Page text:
Tube drivers earn almost £59,000 a year – meaning they could receive almost £5,000 a year more.
The final year of the four-year deal for about 15,000 station staff and drivers awards them the RPI rate of inflation, as measured in February, plus 0.2 percentage points.
The rise is likely to cost Transport for London £100m – at a time it remains reliant on Government bailouts to keep services running.
The Office for National Statistics on Wednesday announced that RPI last month was 8.2 per cent – meaning an 8.4 per cent rise is on the cards for London Underground workers.
The Mayor has already said that it was important to stick with the terms of the deal, which was struck in 2019, before the pandemic sent prices soaring, to ensure future deals could be struck.
TfL bosses are meeting the Tube unions on Wednesday afternoon at a LU company council to hammer out how and when the increase will be paid.
A TfL spokeswoman said: “In April, we enter the fourth year of the four-year pay agreement covering staff on London Underground contracts.
“This binding agreement was made before anyone could have predicted the pandemic’s effects on our finances or the 30-year high inflationary levels that we are now experiencing.
“As per the agreement, the pay increase for 2022/23 will be based on the RPI figure for February of 8.2 per cent plus 0.2 per cent and we will confirm the plan for implementation with employees in the coming days.”
Aslef, the union that represents most Tube train drivers in London, said: “We are three years into a four year deal and the Mayor of London is doing the right thing by sticking with a deal, agreed in good faith, by both sides.
“[It] means that Tube train drivers who worked throughout the pandemic to keep the capital moving will not suffer a real-term cut in wages as the Government fails to get a grip with the cost of living crisis in this country.”
RMT London regional organiser John Leach said: “Our members have worked tirelessly to keep London Underground running throughout the pandemic and to keep the capital moving as society opens up.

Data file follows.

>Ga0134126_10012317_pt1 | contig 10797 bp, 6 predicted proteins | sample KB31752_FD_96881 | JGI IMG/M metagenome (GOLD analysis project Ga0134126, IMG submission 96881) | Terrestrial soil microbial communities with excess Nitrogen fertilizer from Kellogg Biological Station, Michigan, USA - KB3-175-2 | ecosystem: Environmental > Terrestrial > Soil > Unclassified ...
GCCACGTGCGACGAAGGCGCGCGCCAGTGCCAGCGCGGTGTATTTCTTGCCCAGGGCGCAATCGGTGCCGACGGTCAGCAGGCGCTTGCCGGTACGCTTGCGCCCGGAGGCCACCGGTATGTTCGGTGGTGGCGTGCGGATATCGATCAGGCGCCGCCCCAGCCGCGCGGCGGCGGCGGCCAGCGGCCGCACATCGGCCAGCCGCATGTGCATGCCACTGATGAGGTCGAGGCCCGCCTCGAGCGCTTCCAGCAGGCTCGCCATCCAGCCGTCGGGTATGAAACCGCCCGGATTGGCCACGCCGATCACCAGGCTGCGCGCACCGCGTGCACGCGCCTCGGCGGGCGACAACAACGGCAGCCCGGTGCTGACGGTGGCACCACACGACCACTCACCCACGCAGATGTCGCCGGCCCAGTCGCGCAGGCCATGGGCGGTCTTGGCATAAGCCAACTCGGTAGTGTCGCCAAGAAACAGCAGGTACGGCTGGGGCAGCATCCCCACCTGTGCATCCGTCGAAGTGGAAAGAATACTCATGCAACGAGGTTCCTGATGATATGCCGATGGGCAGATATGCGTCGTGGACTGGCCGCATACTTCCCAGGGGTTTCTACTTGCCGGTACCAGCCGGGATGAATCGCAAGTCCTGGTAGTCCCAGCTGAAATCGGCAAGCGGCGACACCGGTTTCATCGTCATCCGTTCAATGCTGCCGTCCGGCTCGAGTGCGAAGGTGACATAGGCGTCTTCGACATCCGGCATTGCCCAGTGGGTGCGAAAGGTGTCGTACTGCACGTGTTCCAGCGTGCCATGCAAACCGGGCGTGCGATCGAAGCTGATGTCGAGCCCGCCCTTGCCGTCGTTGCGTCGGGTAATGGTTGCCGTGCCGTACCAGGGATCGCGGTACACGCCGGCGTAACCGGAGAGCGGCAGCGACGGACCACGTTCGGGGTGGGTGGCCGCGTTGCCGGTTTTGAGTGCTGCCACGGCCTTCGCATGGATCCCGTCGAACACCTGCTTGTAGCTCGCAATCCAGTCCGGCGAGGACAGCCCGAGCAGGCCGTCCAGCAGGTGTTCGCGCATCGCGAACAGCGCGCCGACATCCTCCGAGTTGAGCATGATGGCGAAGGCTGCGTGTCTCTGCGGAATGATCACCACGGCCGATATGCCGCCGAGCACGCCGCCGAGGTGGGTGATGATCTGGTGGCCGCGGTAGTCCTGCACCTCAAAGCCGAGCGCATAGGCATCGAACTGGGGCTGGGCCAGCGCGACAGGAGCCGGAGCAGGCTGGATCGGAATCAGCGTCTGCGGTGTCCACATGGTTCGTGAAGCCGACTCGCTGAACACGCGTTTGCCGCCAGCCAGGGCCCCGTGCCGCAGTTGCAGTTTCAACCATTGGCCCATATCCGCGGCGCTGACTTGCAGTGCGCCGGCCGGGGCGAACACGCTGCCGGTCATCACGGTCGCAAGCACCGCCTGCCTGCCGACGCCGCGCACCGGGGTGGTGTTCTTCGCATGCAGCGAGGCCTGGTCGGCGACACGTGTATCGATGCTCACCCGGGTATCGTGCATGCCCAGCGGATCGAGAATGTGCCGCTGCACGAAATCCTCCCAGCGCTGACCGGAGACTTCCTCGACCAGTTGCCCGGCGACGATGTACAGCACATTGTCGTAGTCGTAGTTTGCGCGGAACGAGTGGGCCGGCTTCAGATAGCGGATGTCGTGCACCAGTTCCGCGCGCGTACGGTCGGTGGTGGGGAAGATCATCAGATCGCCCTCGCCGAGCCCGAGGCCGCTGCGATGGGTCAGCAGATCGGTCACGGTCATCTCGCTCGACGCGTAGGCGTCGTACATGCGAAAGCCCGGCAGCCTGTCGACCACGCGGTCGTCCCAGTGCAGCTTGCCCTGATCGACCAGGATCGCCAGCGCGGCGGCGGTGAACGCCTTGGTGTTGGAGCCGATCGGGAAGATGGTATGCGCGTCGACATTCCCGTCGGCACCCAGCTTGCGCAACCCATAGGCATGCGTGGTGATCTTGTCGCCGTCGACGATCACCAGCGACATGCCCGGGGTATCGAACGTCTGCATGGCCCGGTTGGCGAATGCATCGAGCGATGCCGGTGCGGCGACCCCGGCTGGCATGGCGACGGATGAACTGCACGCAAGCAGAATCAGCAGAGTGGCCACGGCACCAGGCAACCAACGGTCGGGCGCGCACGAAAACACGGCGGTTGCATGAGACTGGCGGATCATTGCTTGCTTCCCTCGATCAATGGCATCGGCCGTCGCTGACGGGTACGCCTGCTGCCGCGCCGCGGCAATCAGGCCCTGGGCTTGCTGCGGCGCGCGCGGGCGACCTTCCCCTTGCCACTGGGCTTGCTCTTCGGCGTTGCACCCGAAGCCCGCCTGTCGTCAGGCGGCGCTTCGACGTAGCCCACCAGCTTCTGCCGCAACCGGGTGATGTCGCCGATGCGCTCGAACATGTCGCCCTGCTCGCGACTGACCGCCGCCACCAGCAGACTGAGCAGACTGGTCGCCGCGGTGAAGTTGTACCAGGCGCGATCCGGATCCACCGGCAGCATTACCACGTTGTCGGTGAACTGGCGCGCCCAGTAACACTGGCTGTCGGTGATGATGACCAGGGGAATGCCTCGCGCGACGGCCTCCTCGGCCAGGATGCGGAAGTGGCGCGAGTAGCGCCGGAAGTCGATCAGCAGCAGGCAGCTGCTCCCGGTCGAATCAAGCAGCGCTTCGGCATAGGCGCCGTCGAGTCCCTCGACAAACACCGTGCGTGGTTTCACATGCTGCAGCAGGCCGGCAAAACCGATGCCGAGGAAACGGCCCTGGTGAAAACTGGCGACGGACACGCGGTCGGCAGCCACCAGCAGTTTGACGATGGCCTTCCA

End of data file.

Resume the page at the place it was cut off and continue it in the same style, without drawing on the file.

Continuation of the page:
“This four-year deal agreed before the pandemic involved intense negotiations and RMT is simply doing what all unions do, winning the best possible deal for our members.”
A TSSA union spokeswoman said: “Workers everywhere are being hit by the cost-of-living crisis as essential bills for food and energy skyrocket.
“We’re pleased that our London Underground members will get the pay rise that was collectively negotiated by us and other unions several years ago.
“All TfL staff deserve to receive this pay rise, including the many TfL workers who have had years of pay freezes and job cuts. All workers deserve a pay rise which meets the cost-of-living increase.”
Underground staff were given a two per cent pay rise last year when inflation was 1.4 per cent. A clause in the agreement guarantees a minimum increase of two per cent.
The current rate of CPI inflation is 6.2 per cent.
Mr Khan increased Tube and bus fares by 4.8 per cent at the start of March.
A Tube driver’s full-time annual salary is £58,949. Station staff have a broad range of roles and grades but most earn less than this amount.
Lib-Dem assembly member Caroline Pidgeon said: “Whether it is the setting of fares or pay rises it makes no sense to use a baseline of just one month’s rate of inflation. A much better way of setting fares and wages for TfL staff needs to be found.”
Keith Prince, GLA Conservatives transport spokesman, said: “Surely savvy business planning involves factoring in and mitigating risk so that ‘nearly bankrupt’ TfL doesn’t have to accommodate a pay award of 8.4 per cent per London Underground staff member.
“The mayor was advised to put a cap on the RPI figure, but he refused to do so. It’s also a travesty that London continues to be held to ransom by striking workers on a very, very good deal.”